Nizamuddin Auliya - This branch became the Chishti Nizami branch. Nizamuddin Auliya taught Nasiruddin Chiragh Dehlavi who in turn taught Khwaja Bande Nawaz.
Alauddin Sabir Kaliyari - This branch became the Chishti-Sabiri branch.
Later, yet other traditions branched from the Chisti lineage; in many cases they merged with other popular Sufi orders in South Asia. Founders of such new branches of the lineage include:

Ashraf Jahangir Semnani - trained in the Nizami tradition; his followers became the Chishti Nizami Ashrafiya branch.
Haji Imdadullah Muhaajir Makki - trained in the Sabari tradition; his followers became the Chishtiya Sabaria Imdadiya branch.
Shah Niyaz Ahmad- united the Chishti Nizami order with the Qadriya order to form the Chishtiya Qadriya Nizamia Niyazia branch.
As a result of this merging of the Chishti order with other branches, most Sufi masters now initiate their disciples in all the four major orders of South Asia: Chishti, Suhrawadi, Qadri, and Naqshbandi. They do however, teach devotional practices typical of the order with which they are primarily associated.

The Chishti order has also absorbed influences and merged at times with various antinomian fakir Sufi groups, especially the Qalandar. Some Chishtis both past and present have lived as renunciants or as wandering dervish.[17] In more recent times, a more contemporary expression of traditional Chishti Sufi practices can be found in the establishment of the Ishq-Nuri Tariqa[18] in the 1960s, as a branch of the Chishti-Nizami silsila.[19]

Mughal rulers[edit]
Several rulers of the Mughal dynasty of South Asia were Chisti devotees. The emperor Akbar was perhaps the most fervent of them. It is said to be by the blessing of Sheikh Salim Chishti that Akbar's first surviving child, the future Jahangir, was born. The child was named Salim after the sheikh and was affectionately addressed by Akbar as Sheikhu Baba.

Akbar also credited the Chisti sheikhs with his victory at the Siege of Chittorgarh. Akbar had vowed to visit the Chisti dargah, the tomb of Moinuddin Chishti, at Ajmer if he were victorious. He fulfilled his vow by visiting the dargah with his musicians, who played in honor of the sheikh.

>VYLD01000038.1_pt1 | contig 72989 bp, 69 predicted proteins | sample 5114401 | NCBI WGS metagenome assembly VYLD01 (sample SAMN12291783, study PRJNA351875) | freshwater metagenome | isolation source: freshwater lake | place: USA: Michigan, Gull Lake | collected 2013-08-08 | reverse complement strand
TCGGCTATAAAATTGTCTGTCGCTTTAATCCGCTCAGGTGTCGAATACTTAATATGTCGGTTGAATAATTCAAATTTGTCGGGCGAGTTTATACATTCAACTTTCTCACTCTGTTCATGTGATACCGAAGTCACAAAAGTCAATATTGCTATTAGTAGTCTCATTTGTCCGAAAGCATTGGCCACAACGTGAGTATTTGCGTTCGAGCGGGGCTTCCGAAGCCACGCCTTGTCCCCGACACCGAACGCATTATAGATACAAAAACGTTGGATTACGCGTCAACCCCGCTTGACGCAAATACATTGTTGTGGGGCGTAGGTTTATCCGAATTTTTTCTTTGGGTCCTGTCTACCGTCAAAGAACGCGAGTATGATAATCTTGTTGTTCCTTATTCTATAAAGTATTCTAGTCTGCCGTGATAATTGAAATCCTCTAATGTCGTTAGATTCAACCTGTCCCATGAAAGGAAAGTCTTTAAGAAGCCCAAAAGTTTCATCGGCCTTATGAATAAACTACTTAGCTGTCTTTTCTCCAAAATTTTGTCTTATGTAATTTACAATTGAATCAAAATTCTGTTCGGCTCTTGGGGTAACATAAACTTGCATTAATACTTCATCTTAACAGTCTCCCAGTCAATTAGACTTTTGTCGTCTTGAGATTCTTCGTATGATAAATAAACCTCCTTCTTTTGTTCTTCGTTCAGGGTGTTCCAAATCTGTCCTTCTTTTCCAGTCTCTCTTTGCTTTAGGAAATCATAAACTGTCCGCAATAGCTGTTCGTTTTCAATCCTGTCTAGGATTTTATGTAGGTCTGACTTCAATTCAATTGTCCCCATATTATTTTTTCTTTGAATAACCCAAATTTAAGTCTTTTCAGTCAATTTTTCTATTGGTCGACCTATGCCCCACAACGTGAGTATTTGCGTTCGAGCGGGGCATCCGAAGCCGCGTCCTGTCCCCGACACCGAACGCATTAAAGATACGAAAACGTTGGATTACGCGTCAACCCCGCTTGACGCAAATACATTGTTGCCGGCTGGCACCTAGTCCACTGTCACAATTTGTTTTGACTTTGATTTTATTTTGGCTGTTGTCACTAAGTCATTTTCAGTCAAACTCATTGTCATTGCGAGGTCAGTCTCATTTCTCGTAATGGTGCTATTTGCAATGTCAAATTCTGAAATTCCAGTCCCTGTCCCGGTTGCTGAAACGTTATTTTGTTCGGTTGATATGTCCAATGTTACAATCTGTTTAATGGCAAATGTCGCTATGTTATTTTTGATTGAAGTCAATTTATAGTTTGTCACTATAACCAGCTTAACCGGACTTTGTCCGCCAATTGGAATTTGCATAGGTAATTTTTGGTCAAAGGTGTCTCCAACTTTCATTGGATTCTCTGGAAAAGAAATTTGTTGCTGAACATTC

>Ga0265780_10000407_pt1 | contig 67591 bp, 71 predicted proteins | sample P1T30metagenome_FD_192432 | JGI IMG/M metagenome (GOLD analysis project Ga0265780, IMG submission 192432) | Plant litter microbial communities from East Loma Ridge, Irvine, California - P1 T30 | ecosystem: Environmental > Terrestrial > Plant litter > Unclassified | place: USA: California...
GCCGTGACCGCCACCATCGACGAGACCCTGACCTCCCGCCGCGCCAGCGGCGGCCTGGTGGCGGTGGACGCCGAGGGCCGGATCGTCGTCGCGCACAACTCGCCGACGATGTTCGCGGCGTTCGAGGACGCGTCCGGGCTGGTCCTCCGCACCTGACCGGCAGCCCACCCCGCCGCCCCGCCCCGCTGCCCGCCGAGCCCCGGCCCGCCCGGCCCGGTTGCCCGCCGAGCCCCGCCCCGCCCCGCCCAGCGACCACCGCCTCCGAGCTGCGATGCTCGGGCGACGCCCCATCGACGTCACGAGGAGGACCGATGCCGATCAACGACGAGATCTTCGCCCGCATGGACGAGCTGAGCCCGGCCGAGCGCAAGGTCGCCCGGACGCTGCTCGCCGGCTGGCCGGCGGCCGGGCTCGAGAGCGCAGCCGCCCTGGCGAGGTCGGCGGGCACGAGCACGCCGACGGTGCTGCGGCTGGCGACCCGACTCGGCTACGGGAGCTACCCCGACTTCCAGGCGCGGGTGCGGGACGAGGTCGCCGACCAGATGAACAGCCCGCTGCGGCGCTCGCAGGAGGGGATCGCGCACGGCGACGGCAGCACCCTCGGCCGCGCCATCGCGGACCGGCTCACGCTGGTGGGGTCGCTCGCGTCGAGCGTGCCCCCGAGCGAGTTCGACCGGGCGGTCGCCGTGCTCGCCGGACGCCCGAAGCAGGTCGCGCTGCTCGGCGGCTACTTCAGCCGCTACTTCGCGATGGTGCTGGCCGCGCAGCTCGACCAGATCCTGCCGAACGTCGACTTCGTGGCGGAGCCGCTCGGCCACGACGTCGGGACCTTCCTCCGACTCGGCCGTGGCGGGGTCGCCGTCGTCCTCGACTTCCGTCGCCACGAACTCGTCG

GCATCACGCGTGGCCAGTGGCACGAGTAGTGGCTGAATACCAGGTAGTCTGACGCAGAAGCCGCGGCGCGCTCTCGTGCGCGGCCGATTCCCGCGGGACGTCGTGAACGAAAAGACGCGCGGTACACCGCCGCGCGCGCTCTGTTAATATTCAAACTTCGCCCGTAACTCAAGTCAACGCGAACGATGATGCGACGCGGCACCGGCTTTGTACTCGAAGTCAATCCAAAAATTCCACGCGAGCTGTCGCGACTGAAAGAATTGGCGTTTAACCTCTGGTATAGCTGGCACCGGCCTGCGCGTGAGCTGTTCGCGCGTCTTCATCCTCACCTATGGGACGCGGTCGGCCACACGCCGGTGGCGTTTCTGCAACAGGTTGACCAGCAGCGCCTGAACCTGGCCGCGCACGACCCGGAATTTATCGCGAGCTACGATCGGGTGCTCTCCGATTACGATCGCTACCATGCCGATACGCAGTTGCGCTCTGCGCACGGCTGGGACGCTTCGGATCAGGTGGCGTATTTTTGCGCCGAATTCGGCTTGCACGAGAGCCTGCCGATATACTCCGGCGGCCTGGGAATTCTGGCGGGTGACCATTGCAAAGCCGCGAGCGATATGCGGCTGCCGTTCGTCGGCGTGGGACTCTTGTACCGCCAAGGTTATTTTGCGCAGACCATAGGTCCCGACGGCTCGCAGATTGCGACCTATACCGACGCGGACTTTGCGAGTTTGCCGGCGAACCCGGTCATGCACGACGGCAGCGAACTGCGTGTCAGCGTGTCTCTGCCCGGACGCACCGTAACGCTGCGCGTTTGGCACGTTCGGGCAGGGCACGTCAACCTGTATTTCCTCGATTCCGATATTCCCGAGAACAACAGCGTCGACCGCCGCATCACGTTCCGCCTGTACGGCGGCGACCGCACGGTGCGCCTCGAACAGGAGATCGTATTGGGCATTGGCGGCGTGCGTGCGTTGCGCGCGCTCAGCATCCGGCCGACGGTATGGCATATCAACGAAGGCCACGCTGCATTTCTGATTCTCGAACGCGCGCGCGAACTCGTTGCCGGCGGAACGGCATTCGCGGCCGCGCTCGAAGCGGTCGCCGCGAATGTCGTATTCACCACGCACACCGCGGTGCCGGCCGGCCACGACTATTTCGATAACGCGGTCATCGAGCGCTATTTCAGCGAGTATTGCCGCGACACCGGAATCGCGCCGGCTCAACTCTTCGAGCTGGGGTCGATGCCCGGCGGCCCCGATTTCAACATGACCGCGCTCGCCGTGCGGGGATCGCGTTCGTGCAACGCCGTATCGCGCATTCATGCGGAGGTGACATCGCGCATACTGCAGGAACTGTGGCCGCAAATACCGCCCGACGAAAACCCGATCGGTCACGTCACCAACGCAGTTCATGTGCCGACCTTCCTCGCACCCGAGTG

Shah Jahan's daughter, Jahanara Begum Sahib, was also a devout follower of the Chisti Order.

The passing of Shah Jahan; attending him, his daughter Princess Jahanara.

The Mughal Emperor Akbar was a great patron of the Chishti Order.
Other notable Chisti shaykhs[edit]
Peer Meher Ali Shah (Golra sharif, Pakistan)
Khwaja Sayyid ul Sadaat Khwajae Khwajagan Hazrat Sayyid Mir Jan Shah Saheb
Mazhar-e-Haq Mujadid-e-Baynawa Khawja Syed Abdul Sattar Shah, Baadshah Jan (Peshawar,Pakistan)
Qutub ul A'arifeen Sufi Muhammad Iqbal Madni
Molana Peer Aziz ur Rehman Hazarwi
Molana Muhammad Ihsan ul Haq (Raiwand,Pakistan)
Molana Abdul Hafeez Makki
Sufi Muhammad Sarwar (Jamia Ashrafia, Pakistan)
Shaykh ul Mashaikh Molana Muhammad Abdul Ghaffar (Kabirwala, Pakistan)
Molana Sufi Muhammad Amjad (Baba) (Peshawar, Pakistan)
Khawaja Ferozuddin Chishti Nizami(Lahore,Pakistan)
Hazrat Ali Azad (Lahore, Pakistan)
Hazrat Inayat Khan (Vadodara, Gujarat)

Manisha Hijra Queen .. Rare

into my eyes
deeply she
stared ..curiously
penetrating my
restless inner angst
she entered where
angels fear to dare
flirtatiously seductively
a beggar poets soul
she tried to ensnare
panting gasping in
the moonlight glare
serenity silence
melodious melancholy
everywhere like medusa
she opened out her hair
seismic surrender to her
sensuality diaphanous
silhouette of her cheeky
pair  was it a dream or
was it real a question
with my altar ego i shared
as she swept me into her
cavernous lair ,, this hijra
beauty  of ajmer
looming large over my
poetic passion i swear
dusky yet lovingly fair